But overdressing is much less dangerous than having your employees look worse than the average luxury, i.e. Boomer customer, the ones who still have money, expect when they shop.

Part of the way you set yourself apart comes when customers walk in your doors. If you are an apparel store and you have a girl who dresses sloppily, with haphazard prints and dirty shoes, will she ever be able to sell your best wears? Doubtful because in that setting, she can be judged as someone not to be trusted.

If you are the owner or manager, you should dress one level up. It affects the confidence you give off and you’ll look like someone in charge. Customers like that.

It may be shallow but the old five-second rule is very much alive. When a stranger meets you, by your clothing they’ve subconsciously presumed your social class, education, income and intelligence. The choices of clothing one makes to go to work signals their interest in the job, their respect for the brand and even their level of wanting to succeed in that job.

Once you open your mouth you can either prove those judgments right or wrong but you may never get that chance as customers avoid those they don’t trust.

Dress the part…



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Posted by Bob Phibbs, the Retail Doctor on September 27, 2012.

This entry was posted in Human Resources, Management and tagged , , , , , , , , , , , , . Bookmark the permalink.

13 Responses to “Dress Code For Retail Employees – Still Appropriate?”

  1. Mark Snyder says:

    Bob,

    This is exactly what I was looking for and spot on!! Dress does matter. As I said to you in my email…dress up two twins in different attire (one very casual, the other in pants a shirt and jacket, no tie) and send them out into the world. The better dressed one will get better treatment every time (excluding biker bars, surf shacks and other very informal affairs). Thanks for the blog, it is already in the inbox of all of my employees.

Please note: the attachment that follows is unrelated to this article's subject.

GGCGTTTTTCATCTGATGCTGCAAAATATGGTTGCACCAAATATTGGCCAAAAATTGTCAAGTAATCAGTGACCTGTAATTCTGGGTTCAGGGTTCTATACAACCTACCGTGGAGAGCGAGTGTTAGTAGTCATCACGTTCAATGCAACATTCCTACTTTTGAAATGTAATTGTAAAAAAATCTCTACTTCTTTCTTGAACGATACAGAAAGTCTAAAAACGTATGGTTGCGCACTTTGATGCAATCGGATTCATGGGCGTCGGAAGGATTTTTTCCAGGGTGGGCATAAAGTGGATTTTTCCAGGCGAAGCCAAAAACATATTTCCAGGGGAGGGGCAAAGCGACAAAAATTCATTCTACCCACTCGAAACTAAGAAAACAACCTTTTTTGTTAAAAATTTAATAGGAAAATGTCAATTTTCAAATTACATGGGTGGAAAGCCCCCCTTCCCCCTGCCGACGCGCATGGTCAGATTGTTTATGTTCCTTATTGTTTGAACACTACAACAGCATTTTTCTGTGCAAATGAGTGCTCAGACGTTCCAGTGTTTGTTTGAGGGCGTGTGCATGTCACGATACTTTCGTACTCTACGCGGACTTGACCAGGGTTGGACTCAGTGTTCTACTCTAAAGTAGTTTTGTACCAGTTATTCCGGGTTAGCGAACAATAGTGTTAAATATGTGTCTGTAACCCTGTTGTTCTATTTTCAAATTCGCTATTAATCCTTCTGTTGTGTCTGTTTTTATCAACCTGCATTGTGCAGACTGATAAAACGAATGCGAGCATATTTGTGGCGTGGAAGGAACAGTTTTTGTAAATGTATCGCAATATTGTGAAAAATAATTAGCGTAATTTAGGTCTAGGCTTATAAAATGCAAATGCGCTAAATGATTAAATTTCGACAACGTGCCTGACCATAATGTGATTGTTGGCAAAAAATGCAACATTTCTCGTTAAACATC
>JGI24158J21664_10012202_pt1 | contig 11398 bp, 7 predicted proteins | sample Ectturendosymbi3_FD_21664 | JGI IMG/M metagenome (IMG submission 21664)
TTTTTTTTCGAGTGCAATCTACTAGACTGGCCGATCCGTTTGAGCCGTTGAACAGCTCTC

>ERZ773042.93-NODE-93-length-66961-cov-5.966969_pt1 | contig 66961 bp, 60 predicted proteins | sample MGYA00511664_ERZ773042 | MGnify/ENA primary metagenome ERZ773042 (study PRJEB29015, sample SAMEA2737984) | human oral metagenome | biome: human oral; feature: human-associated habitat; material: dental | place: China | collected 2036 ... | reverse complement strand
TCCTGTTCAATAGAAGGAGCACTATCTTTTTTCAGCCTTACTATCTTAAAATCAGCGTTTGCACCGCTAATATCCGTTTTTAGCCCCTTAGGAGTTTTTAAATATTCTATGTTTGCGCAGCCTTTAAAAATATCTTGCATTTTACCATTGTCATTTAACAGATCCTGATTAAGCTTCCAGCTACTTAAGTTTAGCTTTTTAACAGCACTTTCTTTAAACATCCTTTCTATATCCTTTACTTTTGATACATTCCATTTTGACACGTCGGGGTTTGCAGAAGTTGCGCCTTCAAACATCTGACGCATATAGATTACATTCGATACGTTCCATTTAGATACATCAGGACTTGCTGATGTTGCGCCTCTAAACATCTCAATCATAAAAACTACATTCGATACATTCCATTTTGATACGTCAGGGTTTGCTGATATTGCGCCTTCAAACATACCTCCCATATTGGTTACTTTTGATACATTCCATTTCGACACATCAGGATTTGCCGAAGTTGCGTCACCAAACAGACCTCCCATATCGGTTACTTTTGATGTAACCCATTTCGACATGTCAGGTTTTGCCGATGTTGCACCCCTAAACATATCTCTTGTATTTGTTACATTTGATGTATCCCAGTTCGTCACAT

~Mark S.

    • Great to hear Mark! You touch on something I used to put to the test when shopping or flying. I purposely didn’t go out of my way and you know what? Neither did they. When I fly and shop I find it makes a difference how I am dressed. Maybe that’s where we need to start – people need to experience better service from dressing with more purpose to understand why they need to do the same for their customers. Thanks for commenting!

  2. Jeff Toister says:

    Bob – You are absolutely right that dress code is important. Customers will judge you by what you wear.

    Your JCP example brings to light that it’s one thing to have a dress code, it’s another thing to observe how associates actually dress. The actual dress at department stores like JCP or Macy’s has been on a slow decline for many years. Associates often look downright sloppy.

    In apparel, if you can’t get your associates to look like an ad for what’s on the rack, it’s going to be pretty hard for them to convince someone else to make a purchase.

    • Your last line is so important Jeff – yet we see hoodies, sloppy jeans, spaghetti straps and underwear working in apparel stores. Doesn’t anyone in upper management notice that it would be easier to sell the merch if customers didn’t feel worse having seen your employees? Thanks for commenting Jeff!